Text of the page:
Alec Soth began his talk in
’s lush new Eckstein Hall Wednesday night by quoting David Hockney: "photography is great if you're a paralyzed cyclops." Succinct and dramatic, that describes a common limitation of photography, which traditionally assumes a static viewpoint with a single lens. Many photographers have employed a variety of strategies to overcome this limitation, including Hockney himself who famously fragments his subjects with multiple images, evoking the analytic cubism of Picasso and Braque. Soth creates a body of work with a narrative arc that ties individual images together, albeit often rather tenuously. Marquette University
Mother 1, Yorkshire Moors
In his talk, Soth took up that last point directly, expressing his personal preference for situations in which he knows little about the subject he is photographing. He likes to project his own imagination onto them. This flies in the face of a conventional wisdom practiced by many photographers who often go to great lengths to know their subjects as intimately as possible. A personal favorite practitioner of this latter style is Mary Ellen
Mark, who, for example, once spent three weeks living inside the maximum security section of a psychiatric hospital in order to establish personal relationships with the patients in Ward 81. Soth, by contrast, relishes brief interactions. The image below, which is in the exhibit, took 15 minutes, he said, and he knew nothing about the woman, except that on Ash Wednesday the mark on her forehead was made with cigarette ashes. Soth likes to create narratives, but he wants them to be his own ("artificially constructed") narratives. His subject is indeed a cipher for his point of view.
|Alec Soth: Adelyn, Ash Wednesday|
The title of the show recalls "Mirrors and Windows," the legendary 1978 exhibit at the Museum of Modern Art by John Szarkowski (which I still remember seeing when it came to what was then called the Milwaukee Art Center!) Szarkowski identified two strains of photography: it can be a mirror, reflecting the mind of the photographer, or a window, through which one sees the external world. The exemplary collection of images in this exhibit seem to take a more nuanced position, to challenge the distinction between mirror and window. They are windows into a kind of reality, but one that can't be trusted to represent anything other than the artist's intentions.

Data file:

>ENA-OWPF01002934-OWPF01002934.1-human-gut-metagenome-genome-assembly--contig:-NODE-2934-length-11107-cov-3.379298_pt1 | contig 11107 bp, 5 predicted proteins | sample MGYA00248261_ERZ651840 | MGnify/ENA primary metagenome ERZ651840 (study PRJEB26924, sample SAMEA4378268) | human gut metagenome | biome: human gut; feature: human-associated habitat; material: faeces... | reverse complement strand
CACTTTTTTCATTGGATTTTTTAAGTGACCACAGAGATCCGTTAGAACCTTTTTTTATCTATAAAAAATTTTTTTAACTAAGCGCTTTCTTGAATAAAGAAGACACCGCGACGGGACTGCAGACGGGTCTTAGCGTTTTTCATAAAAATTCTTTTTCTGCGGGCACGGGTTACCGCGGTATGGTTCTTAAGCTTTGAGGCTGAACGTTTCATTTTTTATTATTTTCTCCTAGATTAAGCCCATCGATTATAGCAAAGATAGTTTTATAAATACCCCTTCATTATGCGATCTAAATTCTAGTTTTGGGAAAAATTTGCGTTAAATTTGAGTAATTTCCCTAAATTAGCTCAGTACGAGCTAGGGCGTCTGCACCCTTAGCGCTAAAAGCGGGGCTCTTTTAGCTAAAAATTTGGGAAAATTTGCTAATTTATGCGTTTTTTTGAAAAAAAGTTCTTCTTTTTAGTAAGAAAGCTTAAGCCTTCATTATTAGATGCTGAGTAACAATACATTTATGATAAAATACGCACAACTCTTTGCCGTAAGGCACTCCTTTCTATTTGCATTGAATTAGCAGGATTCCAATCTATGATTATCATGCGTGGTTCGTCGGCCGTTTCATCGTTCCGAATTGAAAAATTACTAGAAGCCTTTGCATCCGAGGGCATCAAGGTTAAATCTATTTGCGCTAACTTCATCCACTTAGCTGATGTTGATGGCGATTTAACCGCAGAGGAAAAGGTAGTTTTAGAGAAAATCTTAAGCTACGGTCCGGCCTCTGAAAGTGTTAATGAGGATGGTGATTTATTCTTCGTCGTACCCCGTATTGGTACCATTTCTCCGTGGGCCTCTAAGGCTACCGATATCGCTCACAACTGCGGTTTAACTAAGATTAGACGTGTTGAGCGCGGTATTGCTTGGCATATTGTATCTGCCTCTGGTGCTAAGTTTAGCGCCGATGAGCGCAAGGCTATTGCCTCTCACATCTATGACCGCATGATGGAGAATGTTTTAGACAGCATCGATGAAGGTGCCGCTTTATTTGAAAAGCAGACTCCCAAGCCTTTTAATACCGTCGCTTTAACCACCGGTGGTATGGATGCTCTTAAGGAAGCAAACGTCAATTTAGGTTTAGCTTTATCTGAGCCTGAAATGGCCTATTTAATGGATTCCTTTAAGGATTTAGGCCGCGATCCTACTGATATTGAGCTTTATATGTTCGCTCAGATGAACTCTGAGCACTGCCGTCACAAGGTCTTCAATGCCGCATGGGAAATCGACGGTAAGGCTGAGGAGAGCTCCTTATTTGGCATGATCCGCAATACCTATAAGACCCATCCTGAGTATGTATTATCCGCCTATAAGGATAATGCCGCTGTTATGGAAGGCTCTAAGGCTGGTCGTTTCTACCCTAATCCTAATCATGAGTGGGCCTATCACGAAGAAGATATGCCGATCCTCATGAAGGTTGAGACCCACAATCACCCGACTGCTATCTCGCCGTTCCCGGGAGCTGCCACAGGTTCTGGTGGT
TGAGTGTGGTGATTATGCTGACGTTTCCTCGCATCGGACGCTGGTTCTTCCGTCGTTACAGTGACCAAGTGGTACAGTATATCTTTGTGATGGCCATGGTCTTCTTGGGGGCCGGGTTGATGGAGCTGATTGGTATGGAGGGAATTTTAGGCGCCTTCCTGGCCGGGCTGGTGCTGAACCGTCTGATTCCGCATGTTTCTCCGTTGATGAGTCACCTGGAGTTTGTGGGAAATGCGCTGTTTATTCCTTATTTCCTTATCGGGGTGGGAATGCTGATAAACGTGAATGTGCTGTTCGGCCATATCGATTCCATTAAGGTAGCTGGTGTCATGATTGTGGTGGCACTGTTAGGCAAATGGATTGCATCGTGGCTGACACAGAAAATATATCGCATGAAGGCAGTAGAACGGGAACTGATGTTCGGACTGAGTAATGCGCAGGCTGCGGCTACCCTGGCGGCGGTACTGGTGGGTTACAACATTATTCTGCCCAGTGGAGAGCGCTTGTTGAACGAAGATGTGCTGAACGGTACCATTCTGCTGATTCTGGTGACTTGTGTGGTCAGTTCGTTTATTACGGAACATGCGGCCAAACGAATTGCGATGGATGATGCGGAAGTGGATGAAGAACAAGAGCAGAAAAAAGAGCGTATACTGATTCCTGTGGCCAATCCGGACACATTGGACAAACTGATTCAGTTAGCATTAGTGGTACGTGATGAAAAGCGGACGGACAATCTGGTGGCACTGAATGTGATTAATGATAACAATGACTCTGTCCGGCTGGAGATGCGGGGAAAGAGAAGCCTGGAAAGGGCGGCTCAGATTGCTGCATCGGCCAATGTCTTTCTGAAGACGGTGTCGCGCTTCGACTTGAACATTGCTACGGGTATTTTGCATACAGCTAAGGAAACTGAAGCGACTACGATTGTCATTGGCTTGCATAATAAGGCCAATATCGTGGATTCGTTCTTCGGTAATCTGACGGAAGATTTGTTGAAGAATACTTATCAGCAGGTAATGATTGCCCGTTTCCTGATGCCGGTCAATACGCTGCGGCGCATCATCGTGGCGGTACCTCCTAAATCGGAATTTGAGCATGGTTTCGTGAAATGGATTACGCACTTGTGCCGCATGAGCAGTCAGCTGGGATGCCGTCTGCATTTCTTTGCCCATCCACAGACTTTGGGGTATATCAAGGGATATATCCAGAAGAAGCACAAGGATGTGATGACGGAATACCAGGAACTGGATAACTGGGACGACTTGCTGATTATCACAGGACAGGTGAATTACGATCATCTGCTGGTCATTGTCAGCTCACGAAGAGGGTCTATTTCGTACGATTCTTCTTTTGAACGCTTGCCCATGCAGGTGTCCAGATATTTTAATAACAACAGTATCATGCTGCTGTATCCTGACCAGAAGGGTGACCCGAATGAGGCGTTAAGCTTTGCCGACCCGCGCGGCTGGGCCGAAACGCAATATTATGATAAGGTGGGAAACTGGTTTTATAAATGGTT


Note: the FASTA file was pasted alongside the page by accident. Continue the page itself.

Patrick, Palm Sunday
"The Truth is not in the Mirror” continues through May 22. There will be a panel discussion about the exhibit next Wednesday, Feb. 2 at 6 pm. Additional programming and other information available at Haggerty Museum of Art.
With two runs already in, the lineup at the Haggerty makes it look like they will score again.
You write so well and help us understand the meaning behind this exhibit. Thank you. My 2 cents:ReplyDelete
I just saw the exhibit this afternoon. Although it is exactly opposite of my style of photographing real people in their environment and not staging them, I found this exhibit to be very interesting. There are many ways to tell a story and Graham Miller's quote sums it up the best: "For me photography is much like writing - in the sense that you can approach it as fiction or non-fiction. Both are equally valid, and both are able to speak of the human experience in a moving and profound way."
These are very strong images and well worth seeing and contemplating.
I found interesting, and a little unbelievable, Soth’s comment that he prefers not to know his subjects. While he said he spent a mere 15 minutes photographing his “Ash Wednesday” woman, he had enough emotional rapport with her to seek her out some years later to photograph her again. Soth said he views his photos as blank slates upon which the viewer can project feelings. While that certainly may be true, his own action with the lady with the cigarette ash seems antithetical. His comment that he would like to walk up to a subject, not talk, shoot, and walk away sounds more theoretical than what he actually practiced. Having been crossed with ashes many times in my younger years, I certainly felt remembered emotions looking at Soth’s picture. His comments about not wanting to know his subjects triggered the memory of Georges Rouault’s famous clown – in storage at the Haggerty! – titled “Qui Ne Se Grime Pas?” (“Who does not wear a mask?”) If that’s the case, whether we want to or not, we really can’t know our subjects. Does anyone really know anyone? Soth’s photos and the “Mirror” exhibit at the Haggerty are not to be missed. Thanks, Eddee. – Dan PatrinosReplyDelete
Probably another article writer^ReplyDelete